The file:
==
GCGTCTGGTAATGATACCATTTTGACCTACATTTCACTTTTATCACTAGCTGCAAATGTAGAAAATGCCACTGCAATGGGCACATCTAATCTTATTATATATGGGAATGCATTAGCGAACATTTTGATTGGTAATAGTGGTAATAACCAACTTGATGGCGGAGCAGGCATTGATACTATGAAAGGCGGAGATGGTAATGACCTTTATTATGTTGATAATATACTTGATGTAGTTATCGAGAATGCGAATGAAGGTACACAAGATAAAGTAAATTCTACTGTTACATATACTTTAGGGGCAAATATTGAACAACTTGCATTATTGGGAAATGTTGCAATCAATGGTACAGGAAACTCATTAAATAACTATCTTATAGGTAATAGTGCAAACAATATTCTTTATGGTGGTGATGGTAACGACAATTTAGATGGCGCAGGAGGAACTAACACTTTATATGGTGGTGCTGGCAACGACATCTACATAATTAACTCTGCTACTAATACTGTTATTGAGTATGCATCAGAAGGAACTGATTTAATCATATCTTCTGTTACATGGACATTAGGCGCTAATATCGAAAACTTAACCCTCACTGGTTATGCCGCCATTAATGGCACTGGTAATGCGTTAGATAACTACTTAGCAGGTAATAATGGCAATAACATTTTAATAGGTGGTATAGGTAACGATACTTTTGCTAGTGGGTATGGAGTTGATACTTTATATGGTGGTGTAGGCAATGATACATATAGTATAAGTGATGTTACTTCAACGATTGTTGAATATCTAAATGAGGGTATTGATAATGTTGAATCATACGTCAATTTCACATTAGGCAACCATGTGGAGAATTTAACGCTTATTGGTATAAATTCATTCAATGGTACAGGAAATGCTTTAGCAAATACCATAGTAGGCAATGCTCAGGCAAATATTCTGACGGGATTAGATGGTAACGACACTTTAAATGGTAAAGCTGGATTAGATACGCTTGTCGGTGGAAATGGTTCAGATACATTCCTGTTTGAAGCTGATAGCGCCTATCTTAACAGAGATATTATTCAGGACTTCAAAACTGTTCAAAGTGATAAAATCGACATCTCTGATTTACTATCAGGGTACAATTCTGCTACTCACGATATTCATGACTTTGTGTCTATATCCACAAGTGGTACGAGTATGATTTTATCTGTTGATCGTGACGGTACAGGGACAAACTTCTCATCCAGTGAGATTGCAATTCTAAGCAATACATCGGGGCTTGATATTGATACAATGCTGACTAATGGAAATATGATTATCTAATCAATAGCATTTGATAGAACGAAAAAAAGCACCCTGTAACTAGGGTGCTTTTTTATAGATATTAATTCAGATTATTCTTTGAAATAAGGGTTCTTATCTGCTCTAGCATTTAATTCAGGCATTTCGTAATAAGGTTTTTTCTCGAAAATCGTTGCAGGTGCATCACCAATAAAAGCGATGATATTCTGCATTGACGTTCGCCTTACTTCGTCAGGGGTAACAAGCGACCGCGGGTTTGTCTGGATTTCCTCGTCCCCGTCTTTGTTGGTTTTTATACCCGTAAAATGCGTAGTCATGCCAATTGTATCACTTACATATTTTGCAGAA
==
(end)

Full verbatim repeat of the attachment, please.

GCGTCTGGTAATGATACCATTTTGACCTACATTTCACTTTTATCACTAGCTGCAAATGTAGAAAATGCCACTGCAATGGGCACATCTAATCTTATTATATATGGGAATGCATTAGCGAACATTTTGATTGGTAATAGTGGTAATAACCAACTTGATGGCGGAGCAGGCATTGATACTATGAAAGGCGGAGATGGTAATGACCTTTATTATGTTGATAATATACTTGATGTAGTTATCGAGAATGCGAATGAAGGTACACAAGATAAAGTAAATTCTACTGTTACATATACTTTAGGGGCAAATATTGAACAACTTGCATTATTGGGAAATGTTGCAATCAATGGTACAGGAAACTCATTAAATAACTATCTTATAGGTAATAGTGCAAACAATATTCTTTATGGTGGTGATGGTAACGACAATTTAGATGGCGCAGGAGGAACTAACACTTTATATGGTGGTGCTGGCAACGACATCTACATAATTAACTCTGCTACTAATACTGTTATTGAGTATGCATCAGAAGGAACTGATTTAATCATATCTTCTGTTACATGGACATTAGGCGCTAATATCGAAAACTTAACCCTCACTGGTTATGCCGCCATTAATGGCACTGGTAATGCGTTAGATAACTACTTAGCAGGTAATAATGGCAATAACATTTTAATAGGTGGTATAGGTAACGATACTTTTGCTAGTGGGTATGGAGTTGATACTTTATATGGTGGTGTAGGCAATGATACATATAGTATAAGTGATGTTACTTCAACGATTGTTGAATATCTAAATGAGGGTATTGATAATGTTGAATCATACGTCAATTTCACATTAGGCAACCATGTGGAGAATTTAACGCTTATTGGTATAAATTCATTCAATGGTACAGGAAATGCTTTAGCAAATACCATAGTAGGCAATGCTCAGGCAAATATTCTGACGGGATTAGATGGTAACGACACTTTAAATGGTAAAGCTGGATTAGATACGCTTGTCGGTGGAAATGGTTCAGATACATTCCTGTTTGAAGCTGATAGCGCCTATCTTAACAGAGATATTATTCAGGACTTCAAAACTGTTCAAAGTGATAAAATCGACATCTCTGATTTACTATCAGGGTACAATTCTGCTACTCACGATATTCATGACTTTGTGTCTATATCCACAAGTGGTACGAGTATGATTTTATCTGTTGATCGTGACGGTACAGGGACAAACTTCTCATCCAGTGAGATTGCAATTCTAAGCAATACATCGGGGCTTGATATTGATACAATGCTGACTAATGGAAATATGATTATCTAATCAATAGCATTTGATAGAACGAAAAAAAGCACCCTGTAACTAGGGTGCTTTTTTATAGATATTAATTCAGATTATTCTTTGAAATAAGGGTTCTTATCTGCTCTAGCATTTAATTCAGGCATTTCGTAATAAGGTTTTTTCTCGAAAATCGTTGCAGGTGCATCACCAATAAAAGCGATGATATTCTGCATTGACGTTCGCCTTACTTCGTCAGGGGTAACAAGCGACCGCGGGTTTGTCTGGATTTCCTCGTCCCCGTCTTTGTTGGTTTTTATACCCGTAAAATGCGTAGTCATGCCAATTGTATCACTTACATATTTTGCAGAA